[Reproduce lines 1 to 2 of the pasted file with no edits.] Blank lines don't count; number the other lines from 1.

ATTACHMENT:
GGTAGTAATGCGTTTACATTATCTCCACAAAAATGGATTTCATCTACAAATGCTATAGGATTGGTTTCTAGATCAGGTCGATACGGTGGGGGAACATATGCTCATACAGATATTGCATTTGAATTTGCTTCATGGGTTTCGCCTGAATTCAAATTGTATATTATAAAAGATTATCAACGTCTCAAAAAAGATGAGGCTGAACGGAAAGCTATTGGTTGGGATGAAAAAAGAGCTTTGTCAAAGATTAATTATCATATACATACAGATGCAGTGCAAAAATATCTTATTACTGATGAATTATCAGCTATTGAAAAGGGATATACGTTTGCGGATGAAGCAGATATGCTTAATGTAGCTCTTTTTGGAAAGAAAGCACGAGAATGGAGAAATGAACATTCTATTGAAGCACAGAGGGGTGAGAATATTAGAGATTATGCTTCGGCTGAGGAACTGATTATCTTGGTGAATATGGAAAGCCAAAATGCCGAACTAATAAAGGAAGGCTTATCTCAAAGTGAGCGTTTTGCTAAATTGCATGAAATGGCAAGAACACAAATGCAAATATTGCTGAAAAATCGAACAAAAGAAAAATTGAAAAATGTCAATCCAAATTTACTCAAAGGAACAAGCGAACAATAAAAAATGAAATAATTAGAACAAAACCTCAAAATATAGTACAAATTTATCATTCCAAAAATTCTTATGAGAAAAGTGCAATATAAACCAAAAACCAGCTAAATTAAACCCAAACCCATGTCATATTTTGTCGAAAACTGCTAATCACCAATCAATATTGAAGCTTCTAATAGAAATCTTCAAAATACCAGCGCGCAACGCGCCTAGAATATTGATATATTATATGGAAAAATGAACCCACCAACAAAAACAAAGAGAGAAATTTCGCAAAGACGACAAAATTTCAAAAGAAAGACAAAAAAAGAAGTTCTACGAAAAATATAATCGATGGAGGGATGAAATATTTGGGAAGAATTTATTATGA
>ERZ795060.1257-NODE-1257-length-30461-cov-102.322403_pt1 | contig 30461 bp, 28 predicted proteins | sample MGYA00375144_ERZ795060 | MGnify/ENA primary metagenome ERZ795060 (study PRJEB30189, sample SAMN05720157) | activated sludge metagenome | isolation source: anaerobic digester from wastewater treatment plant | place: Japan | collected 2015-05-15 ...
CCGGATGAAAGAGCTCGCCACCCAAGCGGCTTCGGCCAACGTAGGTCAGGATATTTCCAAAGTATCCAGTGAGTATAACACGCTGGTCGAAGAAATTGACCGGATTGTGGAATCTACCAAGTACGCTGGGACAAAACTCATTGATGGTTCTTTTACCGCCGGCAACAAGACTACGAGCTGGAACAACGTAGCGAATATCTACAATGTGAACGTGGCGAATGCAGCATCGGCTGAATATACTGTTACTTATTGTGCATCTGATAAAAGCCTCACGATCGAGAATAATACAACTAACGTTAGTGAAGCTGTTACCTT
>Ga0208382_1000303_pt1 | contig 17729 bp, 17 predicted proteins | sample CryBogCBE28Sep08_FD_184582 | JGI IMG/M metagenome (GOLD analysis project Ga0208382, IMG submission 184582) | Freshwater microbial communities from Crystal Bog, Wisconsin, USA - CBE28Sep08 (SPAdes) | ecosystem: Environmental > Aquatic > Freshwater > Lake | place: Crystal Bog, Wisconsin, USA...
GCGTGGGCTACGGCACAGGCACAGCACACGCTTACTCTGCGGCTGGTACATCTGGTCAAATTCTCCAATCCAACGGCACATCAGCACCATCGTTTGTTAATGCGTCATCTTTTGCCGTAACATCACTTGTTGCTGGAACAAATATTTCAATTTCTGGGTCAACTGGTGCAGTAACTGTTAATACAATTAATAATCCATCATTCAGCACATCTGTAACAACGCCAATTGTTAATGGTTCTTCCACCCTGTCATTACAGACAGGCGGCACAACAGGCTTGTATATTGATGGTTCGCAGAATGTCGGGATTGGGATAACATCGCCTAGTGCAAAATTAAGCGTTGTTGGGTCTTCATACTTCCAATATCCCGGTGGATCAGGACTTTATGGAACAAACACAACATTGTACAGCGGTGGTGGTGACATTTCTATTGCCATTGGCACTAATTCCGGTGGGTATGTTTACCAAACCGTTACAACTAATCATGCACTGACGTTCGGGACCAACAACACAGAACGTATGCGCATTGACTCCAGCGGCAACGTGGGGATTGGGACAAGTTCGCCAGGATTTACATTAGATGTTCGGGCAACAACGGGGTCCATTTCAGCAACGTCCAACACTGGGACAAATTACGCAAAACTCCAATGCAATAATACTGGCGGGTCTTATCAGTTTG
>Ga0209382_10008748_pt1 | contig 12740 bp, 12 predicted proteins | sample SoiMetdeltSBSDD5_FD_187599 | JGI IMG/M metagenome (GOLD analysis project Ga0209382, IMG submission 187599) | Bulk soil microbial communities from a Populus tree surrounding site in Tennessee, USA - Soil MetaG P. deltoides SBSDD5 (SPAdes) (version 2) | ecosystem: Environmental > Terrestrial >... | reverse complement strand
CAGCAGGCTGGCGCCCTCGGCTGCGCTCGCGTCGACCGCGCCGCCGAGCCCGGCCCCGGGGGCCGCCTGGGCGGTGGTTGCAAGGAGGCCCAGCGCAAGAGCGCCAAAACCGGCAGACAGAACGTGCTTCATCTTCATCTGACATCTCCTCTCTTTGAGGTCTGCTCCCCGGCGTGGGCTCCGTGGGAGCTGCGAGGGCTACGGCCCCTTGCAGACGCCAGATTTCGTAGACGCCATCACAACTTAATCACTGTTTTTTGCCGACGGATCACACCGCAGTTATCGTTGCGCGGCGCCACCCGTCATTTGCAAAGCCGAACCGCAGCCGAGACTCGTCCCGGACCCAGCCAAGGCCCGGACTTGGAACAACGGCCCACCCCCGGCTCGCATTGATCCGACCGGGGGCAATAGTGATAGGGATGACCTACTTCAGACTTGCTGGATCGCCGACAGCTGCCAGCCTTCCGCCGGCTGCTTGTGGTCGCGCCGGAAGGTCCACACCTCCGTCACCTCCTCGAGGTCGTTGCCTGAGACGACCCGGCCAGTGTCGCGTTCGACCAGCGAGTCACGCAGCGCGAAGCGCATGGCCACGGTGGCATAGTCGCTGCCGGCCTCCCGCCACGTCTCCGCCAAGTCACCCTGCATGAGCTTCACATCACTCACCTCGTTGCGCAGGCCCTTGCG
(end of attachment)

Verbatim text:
GGTAGTAATGCGTTTACATTATCTCCACAAAAATGGATTTCATCTACAAATGCTATAGGATTGGTTTCTAGATCAGGTCGATACGGTGGGGGAACATATGCTCATACAGATATTGCATTTGAATTTGCTTCATGGGTTTCGCCTGAATTCAAATTGTATATTATAAAAGATTATCAACGTCTCAAAAAAGATGAGGCTGAACGGAAAGCTATTGGTTGGGATGAAAAAAGAGCTTTGTCAAAGATTAATTATCATATACATACAGATGCAGTGCAAAAATATCTTATTACTGATGAATTATCAGCTATTGAAAAGGGATATACGTTTGCGGATGAAGCAGATATGCTTAATGTAGCTCTTTTTGGAAAGAAAGCACGAGAATGGAGAAATGAACATTCTATTGAAGCACAGAGGGGTGAGAATATTAGAGATTATGCTTCGGCTGAGGAACTGATTATCTTGGTGAATATGGAAAGCCAAAATGCCGAACTAATAAAGGAAGGCTTATCTCAAAGTGAGCGTTTTGCTAAATTGCATGAAATGGCAAGAACACAAATGCAAATATTGCTGAAAAATCGAACAAAAGAAAAATTGAAAAATGTCAATCCAAATTTACTCAAAGGAACAAGCGAACAATAAAAAATGAAATAATTAGAACAAAACCTCAAAATATAGTACAAATTTATCATTCCAAAAATTCTTATGAGAAAAGTGCAATATAAACCAAAAACCAGCTAAATTAAACCCAAACCCATGTCATATTTTGTCGAAAACTGCTAATCACCAATCAATATTGAAGCTTCTAATAGAAATCTTCAAAATACCAGCGCGCAACGCGCCTAGAATATTGATATATTATATGGAAAAATGAACCCACCAACAAAAACAAAGAGAGAAATTTCGCAAAGACGACAAAATTTCAAAAGAAAGACAAAAAAAGAAGTTCTACGAAAAATATAATCGATGGAGGGATGAAATATTTGGGAAGAATTTATTATGA
>ERZ795060.1257-NODE-1257-length-30461-cov-102.322403_pt1 | contig 30461 bp, 28 predicted proteins | sample MGYA00375144_ERZ795060 | MGnify/ENA primary metagenome ERZ795060 (study PRJEB30189, sample SAMN05720157) | activated sludge metagenome | isolation source: anaerobic digester from wastewater treatment plant | place: Japan | collected 2015-05-15 ...